Back to Shopping at NorthernBrewer.com

Is my Brew still good?

I received the Scottish 80 kit 2 weeks ago on a 106 degree day. The Yeast package seemed warm. I quickly put it in the refrigerator. Last Sunday I brewed. The liquid yeast was activated by slapping the package and a small pin hole developed in the package so it didn’t inflate. The inner package did break so it was mixed… I went ahead and used the yeast.

Tuesday (2 days later) no fermentation activity so I ordered another beer kit with powered yeast. On Saturday I noticed the last Sunday’s batch had a 1 inch foam cap and was bubbling wildly.

Question: Is this still a good batch or should I dump it?

Thoughts?

joneshg

This is a good example of needing to make a starter. Because of the pin hole you had no idea if the yeast was viable. The starter would have shown that and built up the yeast population from those that died off due to the heat.

With good sanitation, you are probably ok. The only way to tell will be to smell and drink some of the brew when it is done.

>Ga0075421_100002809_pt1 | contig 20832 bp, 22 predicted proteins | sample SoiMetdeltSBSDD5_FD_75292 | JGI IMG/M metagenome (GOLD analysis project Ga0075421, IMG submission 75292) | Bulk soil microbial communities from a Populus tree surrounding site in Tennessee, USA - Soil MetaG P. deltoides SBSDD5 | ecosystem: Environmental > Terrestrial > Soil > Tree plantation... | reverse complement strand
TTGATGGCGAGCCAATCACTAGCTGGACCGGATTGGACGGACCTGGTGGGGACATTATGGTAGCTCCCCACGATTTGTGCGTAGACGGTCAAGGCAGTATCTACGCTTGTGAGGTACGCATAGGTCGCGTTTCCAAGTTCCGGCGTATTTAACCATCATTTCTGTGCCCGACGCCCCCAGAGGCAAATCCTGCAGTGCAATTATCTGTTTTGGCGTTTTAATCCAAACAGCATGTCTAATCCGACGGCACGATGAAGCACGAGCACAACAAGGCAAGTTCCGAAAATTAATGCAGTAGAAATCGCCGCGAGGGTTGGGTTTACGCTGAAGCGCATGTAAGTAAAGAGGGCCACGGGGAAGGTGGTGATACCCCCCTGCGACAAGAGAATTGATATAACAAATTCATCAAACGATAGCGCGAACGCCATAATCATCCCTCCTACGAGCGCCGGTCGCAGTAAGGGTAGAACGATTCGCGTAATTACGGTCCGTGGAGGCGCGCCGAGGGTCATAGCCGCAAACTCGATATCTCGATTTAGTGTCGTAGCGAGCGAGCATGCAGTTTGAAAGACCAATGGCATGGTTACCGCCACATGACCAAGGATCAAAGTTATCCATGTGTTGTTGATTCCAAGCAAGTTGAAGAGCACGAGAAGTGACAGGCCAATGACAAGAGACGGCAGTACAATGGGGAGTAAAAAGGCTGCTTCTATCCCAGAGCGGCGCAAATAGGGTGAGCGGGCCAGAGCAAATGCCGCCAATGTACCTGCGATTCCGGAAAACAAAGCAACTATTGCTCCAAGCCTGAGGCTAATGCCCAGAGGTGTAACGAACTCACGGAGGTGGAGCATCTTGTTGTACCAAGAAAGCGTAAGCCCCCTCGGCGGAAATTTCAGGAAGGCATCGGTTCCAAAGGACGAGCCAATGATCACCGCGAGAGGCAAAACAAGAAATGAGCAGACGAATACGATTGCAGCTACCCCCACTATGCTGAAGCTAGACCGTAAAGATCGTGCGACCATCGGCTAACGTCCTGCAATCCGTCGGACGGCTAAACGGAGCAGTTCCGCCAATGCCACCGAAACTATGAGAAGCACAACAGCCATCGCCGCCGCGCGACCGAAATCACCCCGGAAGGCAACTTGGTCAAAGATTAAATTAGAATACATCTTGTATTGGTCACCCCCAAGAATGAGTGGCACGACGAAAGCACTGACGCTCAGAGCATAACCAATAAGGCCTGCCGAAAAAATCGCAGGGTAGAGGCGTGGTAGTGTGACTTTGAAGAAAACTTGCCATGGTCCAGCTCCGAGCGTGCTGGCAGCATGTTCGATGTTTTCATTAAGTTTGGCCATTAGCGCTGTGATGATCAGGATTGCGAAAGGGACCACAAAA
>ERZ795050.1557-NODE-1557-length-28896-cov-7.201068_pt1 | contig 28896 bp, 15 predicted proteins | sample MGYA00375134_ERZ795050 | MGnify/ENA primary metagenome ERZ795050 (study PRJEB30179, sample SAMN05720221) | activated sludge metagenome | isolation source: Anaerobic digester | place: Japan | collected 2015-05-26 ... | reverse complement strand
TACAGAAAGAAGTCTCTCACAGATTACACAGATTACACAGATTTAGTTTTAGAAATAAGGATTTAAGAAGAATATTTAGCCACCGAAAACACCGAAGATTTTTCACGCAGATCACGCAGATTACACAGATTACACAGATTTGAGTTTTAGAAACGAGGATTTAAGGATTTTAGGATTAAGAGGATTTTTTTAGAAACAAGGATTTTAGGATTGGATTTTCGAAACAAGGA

Give it time.

With your next order, get a couple extra pounds of DME to make starters with.

I agree on the benefit of making a starter in this case. Due to high outside temperatures, I have had problems recently with liquid yeast shipped to me. Making starters alerted me to this problem before I pitched the yeast.

In addition to ordering DME to make starters you might want to order a couple packets of dry yeast to keep on hand for a backup in case you run into problems making a starter. Safale US-05 and S-04 are great choices. Those packets will keep for quite some time (several months easily) if kept cool in your fridge.

Whatever you do never ever, ever dump a beer before it’s fermented and you’ve tried it out. Sometimes you’ll be surprised.

That said, your probably good to go. If it took a while for the yeast to activate you probably underpitched or the yeast wasn’t very good to begin with so it had a longer lag time with more reproduction which could lead to more of the yeasty characteristics. Chances are you’re perfectly fine.

So, like others have said: keep dry yeast on hand in the fridge just in case or look into buying a starter kit which I think should be everyone’s second purchase once they get into homebrewing.

Back to Shopping at NorthernBrewer.com